That works for me also. When I am making a baked item, I place all the ingredients on the counter in back of me on the left side in the order I use them. Then when I use it, I place it back on the right side. That way I know if I have used the item in the event I get interrupted. I may not have them measured out, but my system works for me. And that is what really matters. Do what you have learned here and make what works for you be your guide.

Like it was pointed out, you do not have to place everything in tiny bowls. Who in their right mind has a bunch of tiny bowls or the room to store them. I am sure there are those that have a large kitchen and do. But not me. And I don't have a dishwasher to wash all of them.
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Old 08-11-2015, 06:11 PM   #24
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Mise en place for tomato-braised green beans. I used the two-cup measure earlier to portion ratatouille into freezer bags and the beans are still thawing, hence the bowl. On to slicing the pork loin into chops. This will make a quart, so after dinner, I'll freeze the leftovers for another meal.
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Old 08-11-2015, 06:19 PM   #25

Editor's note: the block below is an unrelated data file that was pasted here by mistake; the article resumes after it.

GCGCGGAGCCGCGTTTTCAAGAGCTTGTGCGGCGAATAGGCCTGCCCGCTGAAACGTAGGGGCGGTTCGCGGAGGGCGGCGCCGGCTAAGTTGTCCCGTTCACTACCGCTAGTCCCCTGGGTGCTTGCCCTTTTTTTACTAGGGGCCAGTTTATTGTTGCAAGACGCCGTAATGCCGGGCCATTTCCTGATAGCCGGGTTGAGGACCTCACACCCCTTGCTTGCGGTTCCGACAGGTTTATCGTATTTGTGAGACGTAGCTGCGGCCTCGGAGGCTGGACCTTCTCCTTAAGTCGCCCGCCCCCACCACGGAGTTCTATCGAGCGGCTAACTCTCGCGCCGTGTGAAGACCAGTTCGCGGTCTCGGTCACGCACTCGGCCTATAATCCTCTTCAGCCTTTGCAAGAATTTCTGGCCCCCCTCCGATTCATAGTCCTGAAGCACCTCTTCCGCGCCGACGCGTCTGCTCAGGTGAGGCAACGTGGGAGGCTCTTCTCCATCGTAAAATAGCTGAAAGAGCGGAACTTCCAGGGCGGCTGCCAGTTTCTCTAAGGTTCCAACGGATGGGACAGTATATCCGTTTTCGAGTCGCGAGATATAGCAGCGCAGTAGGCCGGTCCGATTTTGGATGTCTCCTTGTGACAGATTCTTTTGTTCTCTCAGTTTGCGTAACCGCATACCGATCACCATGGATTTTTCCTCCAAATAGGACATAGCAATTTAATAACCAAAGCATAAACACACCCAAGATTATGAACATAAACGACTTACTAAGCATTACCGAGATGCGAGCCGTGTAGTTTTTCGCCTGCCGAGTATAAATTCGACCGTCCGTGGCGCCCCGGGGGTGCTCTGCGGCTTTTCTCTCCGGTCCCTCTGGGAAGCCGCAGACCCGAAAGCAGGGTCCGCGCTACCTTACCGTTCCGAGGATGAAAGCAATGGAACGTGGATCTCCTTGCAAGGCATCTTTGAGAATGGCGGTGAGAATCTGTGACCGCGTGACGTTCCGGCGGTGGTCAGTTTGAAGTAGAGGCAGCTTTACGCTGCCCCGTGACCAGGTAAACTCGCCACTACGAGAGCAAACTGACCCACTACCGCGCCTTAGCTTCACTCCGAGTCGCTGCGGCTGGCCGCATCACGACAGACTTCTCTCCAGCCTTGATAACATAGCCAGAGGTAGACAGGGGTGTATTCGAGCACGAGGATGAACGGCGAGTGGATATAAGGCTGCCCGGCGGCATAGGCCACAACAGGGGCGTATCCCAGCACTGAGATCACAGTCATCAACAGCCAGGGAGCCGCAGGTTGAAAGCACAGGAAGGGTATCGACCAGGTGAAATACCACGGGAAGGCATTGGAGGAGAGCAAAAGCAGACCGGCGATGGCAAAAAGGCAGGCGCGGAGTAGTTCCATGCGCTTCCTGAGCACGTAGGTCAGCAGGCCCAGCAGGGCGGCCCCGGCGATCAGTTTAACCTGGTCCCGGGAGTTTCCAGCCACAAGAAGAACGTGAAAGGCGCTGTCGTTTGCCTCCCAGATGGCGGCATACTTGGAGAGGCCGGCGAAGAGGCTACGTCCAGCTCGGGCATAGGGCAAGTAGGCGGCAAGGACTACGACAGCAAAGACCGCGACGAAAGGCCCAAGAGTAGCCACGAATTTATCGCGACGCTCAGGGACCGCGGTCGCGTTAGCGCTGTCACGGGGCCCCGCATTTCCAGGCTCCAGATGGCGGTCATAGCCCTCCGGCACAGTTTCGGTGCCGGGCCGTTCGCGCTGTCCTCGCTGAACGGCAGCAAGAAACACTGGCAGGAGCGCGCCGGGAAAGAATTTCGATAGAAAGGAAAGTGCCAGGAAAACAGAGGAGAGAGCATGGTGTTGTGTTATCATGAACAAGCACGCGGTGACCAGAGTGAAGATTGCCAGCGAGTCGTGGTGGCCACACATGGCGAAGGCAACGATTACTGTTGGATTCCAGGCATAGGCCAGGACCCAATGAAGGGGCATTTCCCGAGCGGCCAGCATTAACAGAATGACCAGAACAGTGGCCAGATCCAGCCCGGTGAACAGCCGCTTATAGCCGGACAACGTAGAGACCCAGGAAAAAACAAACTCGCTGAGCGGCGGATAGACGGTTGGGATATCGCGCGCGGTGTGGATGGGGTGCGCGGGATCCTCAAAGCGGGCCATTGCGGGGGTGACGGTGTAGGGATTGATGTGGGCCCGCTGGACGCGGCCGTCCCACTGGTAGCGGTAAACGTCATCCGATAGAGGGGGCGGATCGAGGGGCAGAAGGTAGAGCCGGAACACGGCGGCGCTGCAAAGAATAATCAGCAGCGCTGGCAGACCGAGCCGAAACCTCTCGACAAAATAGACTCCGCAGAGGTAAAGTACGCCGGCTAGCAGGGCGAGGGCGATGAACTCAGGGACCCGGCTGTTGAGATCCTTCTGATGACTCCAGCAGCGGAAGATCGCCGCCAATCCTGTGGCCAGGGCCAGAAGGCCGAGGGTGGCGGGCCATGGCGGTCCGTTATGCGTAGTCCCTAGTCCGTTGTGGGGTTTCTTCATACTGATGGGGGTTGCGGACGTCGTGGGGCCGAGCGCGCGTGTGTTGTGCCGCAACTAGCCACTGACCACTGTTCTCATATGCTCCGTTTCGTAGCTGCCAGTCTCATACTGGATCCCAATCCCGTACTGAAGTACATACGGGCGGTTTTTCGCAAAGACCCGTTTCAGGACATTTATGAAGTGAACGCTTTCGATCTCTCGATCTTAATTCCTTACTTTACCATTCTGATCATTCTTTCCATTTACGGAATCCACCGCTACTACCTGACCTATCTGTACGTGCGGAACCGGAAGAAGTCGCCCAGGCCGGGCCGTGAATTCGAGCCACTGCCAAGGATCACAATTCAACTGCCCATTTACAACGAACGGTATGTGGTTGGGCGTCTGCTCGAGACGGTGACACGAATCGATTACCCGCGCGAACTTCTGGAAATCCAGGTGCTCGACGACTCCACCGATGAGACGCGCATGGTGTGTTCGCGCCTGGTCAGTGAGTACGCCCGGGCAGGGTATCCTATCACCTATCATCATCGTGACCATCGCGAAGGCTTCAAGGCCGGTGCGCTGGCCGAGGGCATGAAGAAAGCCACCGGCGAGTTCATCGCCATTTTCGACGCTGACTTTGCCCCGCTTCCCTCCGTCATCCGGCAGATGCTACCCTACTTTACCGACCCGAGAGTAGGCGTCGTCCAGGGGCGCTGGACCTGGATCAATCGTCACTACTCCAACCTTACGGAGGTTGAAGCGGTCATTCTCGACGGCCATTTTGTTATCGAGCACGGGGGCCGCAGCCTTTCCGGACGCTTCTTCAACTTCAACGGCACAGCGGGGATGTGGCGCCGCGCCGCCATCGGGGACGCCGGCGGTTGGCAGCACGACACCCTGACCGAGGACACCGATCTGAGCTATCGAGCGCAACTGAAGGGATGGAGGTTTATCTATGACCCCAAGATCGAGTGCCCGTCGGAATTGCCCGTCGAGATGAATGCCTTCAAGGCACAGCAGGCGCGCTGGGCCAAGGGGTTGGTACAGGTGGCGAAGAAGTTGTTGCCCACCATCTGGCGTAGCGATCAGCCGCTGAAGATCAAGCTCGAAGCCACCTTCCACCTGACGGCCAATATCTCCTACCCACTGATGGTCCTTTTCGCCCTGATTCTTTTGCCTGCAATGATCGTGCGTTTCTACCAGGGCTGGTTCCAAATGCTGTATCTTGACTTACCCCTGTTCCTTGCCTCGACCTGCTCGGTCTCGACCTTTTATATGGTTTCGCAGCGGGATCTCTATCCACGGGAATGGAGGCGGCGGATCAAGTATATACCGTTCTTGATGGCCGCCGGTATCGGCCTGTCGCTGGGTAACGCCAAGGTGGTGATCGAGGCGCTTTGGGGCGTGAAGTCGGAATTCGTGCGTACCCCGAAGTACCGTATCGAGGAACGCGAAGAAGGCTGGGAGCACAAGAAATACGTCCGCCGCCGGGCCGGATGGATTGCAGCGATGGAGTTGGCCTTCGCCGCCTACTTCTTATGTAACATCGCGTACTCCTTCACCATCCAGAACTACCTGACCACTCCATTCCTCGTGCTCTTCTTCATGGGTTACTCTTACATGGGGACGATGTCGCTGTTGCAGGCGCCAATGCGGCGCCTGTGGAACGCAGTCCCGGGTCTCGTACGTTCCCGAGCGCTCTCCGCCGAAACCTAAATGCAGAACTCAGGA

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Old 08-11-2015, 07:34 PM   #26
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Who in their right mind has a bunch of tiny bowls or the room to store them. I am sure there are those that have a large kitchen and do. But not me. And I don't have a dishwasher to wash all of them.
Well I'm for sure not in my right mind but I did find a cheap solution that works for me.

Mise en place or without the fancy term simply being prepared is important as it makes cooking easier and less stressful. Especially with the more complicated recipes.

I use empty 2.75 oz. plastic cat food bowls to portion out spices in advance.

For amounts larger I'll use a teacup or saucer.

Not much to wash and not much space to store.

Yeah it's a cat food dish.

But a good wash makes it good enough for me to use and it fits my budget.
Not to mention I love to up cycle anything I can.
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Old 08-11-2015, 09:03 PM   #27
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Originally Posted by Zagut View Post
Well I'm for sure not in my right mind but I did find a cheap solution that works for me.

Mise en place or without the fancy term simply being prepared is important as it makes cooking easier and less stressful. Especially with the more complicated recipes.